Red smoky skies

Payton Bruni/AFP via Getty Images

Bootleg fire, Oregon

A “heavier-than-normal start to the US wildfire season” saw “one of the largest blazes in Oregon’s history” consume more than 364,000 acres of land, the BBC reported in July. More than 2,000 firefighters tackled the wildfire, which took more than a month to contain. The fire “generated its own weather system”, noted Oregon Live, and thousands of homes were threatened by the blaze, which saw residents temporarily housed in evacuation centres in the state.


Flood damage

Christof Stache/AFP via Getty Images

Flooding, west Germany

Floods destroyed homes and bridges along the River Ahr in July, while in the German village of Schuld, water “engulfed streets and swallowed homes” CNN reported. Victims will be supported by a government-approved €400 million recovery package, as ministers have promised to move quickly on rebuilding affected areas, Euronews reported.  A study by World Weather Attribution found that this event was between 1.2 and nine times more likely to happen in 2021 compared to pre-industrial periods.


Flooded road and floating cars

STR/AFP via Getty Images

Flooding, China

More than 300 people died when China’s Henan province experienced severe rainfall and flooding in July. Twelve people lost their lives in a Zhengzhou metro train, with survivors describing how water leaked through the carriage’s doors until it became difficult to breathe. While the country typically experiences flooding in the summer months, this year’s occurrence was “exacerbated by rapid urbanisation, conversion of farmland and the worsening climate crisis, as well as overwhelmed flood mitigation systems,” The Guardian reported.


Firefighters battle wildfires in Greece

Angelos Tzortzinis/AFP via Getty Images

Wildfires, Greece

Huge wildfires “ravaged” large regions of southern Europe in August, claiming lives in Greece, Turkey and Italy, The Guardian reported. The blaze came as a heatwave swept the region, and Greece’s second largest island - Evia - was evacuated. Greek prime minister Kyriakos Mitsotakis apologised for the blazes, and said that more than 580 fires have broken out in the past seven days. More than 20 countries offered to send firefighting resources, and the “camaraderie” that’s developed between Greek and British firefighters “is testament to the scale of the job before them”, Sky News reports.


Woman walks through flooded street in Louisana

Scott Olson/Getty Images

Hurricane Ida, US

More than one million homes and businesses were left without power in the southern US states of Louisiana and Mississippi after Hurricane Ida made landfall on 29 August, the 16th anniversary of Hurricane Katrina. Ida hit with maximum sustained winds of 150mph. It was later downgraded to a tropical depression, and moved from a category four storm to category one. “Katrina followed a similar trajectory”, Sky News said. In the following days, Storm Ida moved up the northern-eastern coast of America. Subway stations and roads were flooded in New York, where the lives of at least nine people - including that of a two-year-old boy - were claimed by the storm. For communities in New Orleans, Ida has brought “painful reminders of the death and devastation” caused by the 2006 hurricane which killed more than 1,800 people, The New York Times reported.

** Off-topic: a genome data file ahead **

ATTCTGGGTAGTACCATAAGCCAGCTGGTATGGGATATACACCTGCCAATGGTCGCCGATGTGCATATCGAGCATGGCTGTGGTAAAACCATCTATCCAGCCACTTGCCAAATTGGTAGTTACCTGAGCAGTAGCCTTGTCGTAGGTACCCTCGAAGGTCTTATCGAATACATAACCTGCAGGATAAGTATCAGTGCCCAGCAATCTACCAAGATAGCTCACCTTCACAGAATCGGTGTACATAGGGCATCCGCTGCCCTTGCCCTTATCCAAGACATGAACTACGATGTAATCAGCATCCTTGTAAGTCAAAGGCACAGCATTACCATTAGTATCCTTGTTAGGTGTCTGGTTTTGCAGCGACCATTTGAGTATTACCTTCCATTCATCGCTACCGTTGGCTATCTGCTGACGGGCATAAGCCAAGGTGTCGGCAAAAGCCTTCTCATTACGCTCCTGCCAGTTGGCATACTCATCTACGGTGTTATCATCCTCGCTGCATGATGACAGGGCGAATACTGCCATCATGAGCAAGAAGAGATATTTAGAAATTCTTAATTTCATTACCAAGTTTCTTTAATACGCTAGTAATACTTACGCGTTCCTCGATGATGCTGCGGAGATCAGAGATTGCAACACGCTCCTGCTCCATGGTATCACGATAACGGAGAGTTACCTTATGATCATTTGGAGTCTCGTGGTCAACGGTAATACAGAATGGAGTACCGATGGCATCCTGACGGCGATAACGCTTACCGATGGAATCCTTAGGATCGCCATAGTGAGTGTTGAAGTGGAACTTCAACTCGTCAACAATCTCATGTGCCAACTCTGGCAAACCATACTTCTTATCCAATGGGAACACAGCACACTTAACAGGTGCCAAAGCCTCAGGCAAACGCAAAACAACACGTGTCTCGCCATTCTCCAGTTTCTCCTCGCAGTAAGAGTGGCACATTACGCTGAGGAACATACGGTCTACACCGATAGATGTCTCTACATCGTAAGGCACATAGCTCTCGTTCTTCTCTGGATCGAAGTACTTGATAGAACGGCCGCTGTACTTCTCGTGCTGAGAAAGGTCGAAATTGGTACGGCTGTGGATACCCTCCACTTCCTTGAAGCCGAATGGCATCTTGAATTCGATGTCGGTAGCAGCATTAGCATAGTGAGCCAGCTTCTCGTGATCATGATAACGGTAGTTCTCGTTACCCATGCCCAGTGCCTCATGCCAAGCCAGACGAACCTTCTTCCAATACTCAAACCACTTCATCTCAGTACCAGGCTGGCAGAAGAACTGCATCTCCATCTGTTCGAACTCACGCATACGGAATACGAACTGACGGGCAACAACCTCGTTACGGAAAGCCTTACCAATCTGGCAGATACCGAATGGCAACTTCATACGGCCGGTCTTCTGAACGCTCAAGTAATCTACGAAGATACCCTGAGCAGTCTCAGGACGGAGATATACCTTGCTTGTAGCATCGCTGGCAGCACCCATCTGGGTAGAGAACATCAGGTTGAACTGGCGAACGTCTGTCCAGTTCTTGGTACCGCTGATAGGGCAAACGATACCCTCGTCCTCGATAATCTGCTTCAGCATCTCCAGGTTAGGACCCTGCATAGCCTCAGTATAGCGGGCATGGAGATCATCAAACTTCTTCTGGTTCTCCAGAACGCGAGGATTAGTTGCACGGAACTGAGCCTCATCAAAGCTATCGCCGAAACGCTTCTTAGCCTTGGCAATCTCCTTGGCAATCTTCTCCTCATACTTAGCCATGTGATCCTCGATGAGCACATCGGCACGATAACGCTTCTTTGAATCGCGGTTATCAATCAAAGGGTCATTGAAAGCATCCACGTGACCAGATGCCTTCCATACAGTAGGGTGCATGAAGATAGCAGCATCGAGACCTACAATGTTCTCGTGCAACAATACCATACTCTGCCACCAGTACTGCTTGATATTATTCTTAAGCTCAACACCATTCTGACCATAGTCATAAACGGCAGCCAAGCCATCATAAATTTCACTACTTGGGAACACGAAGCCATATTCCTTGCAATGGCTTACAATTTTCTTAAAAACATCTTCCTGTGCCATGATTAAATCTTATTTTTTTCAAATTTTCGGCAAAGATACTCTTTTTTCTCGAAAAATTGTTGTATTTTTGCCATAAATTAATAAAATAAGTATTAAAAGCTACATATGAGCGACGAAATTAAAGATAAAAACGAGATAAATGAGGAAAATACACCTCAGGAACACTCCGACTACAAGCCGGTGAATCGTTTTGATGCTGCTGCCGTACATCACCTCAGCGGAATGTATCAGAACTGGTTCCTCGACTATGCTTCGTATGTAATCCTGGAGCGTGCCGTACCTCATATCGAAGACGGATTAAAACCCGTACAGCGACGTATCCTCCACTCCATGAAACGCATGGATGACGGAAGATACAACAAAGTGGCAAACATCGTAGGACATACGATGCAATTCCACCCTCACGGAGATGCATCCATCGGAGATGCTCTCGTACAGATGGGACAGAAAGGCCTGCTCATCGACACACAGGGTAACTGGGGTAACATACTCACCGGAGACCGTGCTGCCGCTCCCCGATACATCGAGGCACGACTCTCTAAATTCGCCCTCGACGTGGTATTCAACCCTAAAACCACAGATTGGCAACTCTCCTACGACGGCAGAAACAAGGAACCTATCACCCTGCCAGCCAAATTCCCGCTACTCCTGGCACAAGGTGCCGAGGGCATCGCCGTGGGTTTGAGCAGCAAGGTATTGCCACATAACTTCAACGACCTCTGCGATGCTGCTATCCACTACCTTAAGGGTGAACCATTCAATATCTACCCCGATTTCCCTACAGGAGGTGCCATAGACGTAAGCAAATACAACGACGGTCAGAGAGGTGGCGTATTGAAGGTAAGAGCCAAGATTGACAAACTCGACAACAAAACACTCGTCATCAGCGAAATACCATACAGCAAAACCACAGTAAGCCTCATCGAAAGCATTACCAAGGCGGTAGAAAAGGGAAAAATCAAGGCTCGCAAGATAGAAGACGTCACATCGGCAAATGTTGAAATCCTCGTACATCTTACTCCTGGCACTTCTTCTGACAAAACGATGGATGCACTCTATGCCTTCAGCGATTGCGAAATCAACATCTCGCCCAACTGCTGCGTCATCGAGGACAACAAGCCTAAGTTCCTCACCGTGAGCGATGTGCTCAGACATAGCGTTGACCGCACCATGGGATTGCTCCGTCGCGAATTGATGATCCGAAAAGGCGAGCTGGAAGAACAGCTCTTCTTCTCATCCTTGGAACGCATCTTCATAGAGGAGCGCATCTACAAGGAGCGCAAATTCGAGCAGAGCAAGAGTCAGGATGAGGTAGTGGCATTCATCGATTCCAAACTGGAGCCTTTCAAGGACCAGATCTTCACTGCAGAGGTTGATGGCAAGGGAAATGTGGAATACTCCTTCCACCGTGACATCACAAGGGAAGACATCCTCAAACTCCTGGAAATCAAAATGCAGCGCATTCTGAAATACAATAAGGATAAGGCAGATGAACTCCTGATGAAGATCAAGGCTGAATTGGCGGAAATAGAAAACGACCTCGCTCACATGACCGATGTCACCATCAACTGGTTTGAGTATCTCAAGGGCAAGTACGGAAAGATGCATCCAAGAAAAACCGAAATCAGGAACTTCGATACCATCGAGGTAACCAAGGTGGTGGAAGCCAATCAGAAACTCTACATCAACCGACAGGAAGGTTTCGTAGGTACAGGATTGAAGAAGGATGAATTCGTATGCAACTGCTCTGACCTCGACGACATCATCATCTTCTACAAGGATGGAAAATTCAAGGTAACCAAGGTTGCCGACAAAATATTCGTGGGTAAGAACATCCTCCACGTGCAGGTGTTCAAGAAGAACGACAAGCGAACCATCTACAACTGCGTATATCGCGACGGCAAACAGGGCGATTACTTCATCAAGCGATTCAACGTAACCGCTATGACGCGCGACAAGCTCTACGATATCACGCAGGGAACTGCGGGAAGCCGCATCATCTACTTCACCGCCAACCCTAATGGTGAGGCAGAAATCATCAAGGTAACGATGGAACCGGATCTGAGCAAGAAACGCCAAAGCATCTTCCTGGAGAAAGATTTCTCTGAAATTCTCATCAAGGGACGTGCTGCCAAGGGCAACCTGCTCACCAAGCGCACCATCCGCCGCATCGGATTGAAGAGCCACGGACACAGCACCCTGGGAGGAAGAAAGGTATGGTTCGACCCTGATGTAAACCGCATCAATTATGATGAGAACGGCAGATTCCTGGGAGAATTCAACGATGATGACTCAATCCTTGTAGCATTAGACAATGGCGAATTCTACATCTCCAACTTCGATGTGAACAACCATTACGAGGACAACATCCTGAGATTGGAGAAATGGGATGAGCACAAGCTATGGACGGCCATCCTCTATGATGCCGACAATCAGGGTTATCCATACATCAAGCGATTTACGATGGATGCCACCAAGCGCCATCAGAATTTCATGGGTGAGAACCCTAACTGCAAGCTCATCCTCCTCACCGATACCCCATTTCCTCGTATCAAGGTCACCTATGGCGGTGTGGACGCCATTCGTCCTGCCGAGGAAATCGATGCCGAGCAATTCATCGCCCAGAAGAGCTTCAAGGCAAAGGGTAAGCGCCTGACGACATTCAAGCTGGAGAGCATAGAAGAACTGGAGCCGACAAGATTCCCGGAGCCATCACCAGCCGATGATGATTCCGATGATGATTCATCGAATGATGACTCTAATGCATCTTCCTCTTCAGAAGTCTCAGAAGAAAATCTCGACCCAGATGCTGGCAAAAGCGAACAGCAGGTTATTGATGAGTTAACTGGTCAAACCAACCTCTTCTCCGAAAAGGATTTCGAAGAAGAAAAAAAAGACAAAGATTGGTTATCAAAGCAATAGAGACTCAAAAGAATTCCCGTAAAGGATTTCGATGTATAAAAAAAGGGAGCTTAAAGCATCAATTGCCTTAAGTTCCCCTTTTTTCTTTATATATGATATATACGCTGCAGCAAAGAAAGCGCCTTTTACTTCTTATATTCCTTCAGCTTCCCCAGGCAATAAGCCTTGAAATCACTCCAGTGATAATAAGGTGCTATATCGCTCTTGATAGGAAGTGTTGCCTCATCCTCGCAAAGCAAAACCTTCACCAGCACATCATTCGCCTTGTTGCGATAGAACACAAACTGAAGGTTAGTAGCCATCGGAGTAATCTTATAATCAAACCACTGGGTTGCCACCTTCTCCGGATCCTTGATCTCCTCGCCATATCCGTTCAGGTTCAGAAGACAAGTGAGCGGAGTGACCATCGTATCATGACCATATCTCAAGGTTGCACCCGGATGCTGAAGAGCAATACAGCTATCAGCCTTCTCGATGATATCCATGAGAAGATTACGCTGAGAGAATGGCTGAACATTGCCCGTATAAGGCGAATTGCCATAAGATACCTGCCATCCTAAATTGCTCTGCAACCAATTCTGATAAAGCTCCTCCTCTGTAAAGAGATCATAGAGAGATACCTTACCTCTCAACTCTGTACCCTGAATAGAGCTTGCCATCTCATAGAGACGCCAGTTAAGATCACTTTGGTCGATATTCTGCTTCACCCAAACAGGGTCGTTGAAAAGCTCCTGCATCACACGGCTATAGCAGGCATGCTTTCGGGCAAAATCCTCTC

Floods in Chalthi, India

AFP via Getty Images

Monsoon floods, India and Nepal

Several Nepalese regions and two Indian states were hit by “heavy late monsoon rains” in October, Reuters reported. “Deadly flash floods” took the lives of more than 180 people as “homes were submerged or crushed by rocks”, said the BBC. The Nepalese government committed to giving each of the victims’ families $1,700 (£1,220) in response.

The unseasonal rainfall was attributed to the climate crisis, but some experts indicated that hydro-power projects in the Himalayas, and “excessive and often unchecked construction on steep slopes”, had contributed to the damage caused to the region’s “fragile ecology”, said the broadcaster.


Damage after tornadoes hit Kentucky

Brett Carlsen/Getty Images

Tornadoes, Kentucky

Joe Biden said that Kentucky had experienced “one of the largest tornado outbreaks in US history”. More than 30 tornadoes “tore through” Kentucky and seven other states, claiming the lives of at least 90 people, and leaving thousands of residents homeless, said Sky News.

The state’s governor, Andy Beshear, said that this was “the most devastating, most deadly tornado event in Kentucky’s history”.

Two brothers, aged 15 months and three months old, were placed in a bathtub before being carried away by the severe winds. Their grandmother, Clara Lutz, later learned that both boys had been found alive in her garden under the upturned bath. 

Biden’s infrastructure bill has allocated billions of dollars to climate resilience projects, in the hope of strengthening infrastructure and defence against future extreme weather events.


Storm-battered land in Philippines

Typhoons, Philippines

The Philippine Red Cross described “complete carnage” in coastal areas of the country after Super Typhoon Rai “sent some 400,000 people running for safety” on 16 December, said the BBC. Thousands of military and service personnel were working to assist with search and rescue efforts in the worst-hit areas.

Winds of around 120mph ripped through the nation’s south-eastern islands, injuring at least 500 people. A further 375 people are known to have died. “There are some areas that look like it has been bombed worse than World War Two,” Red Cross chair Richard Gordon told the BBC.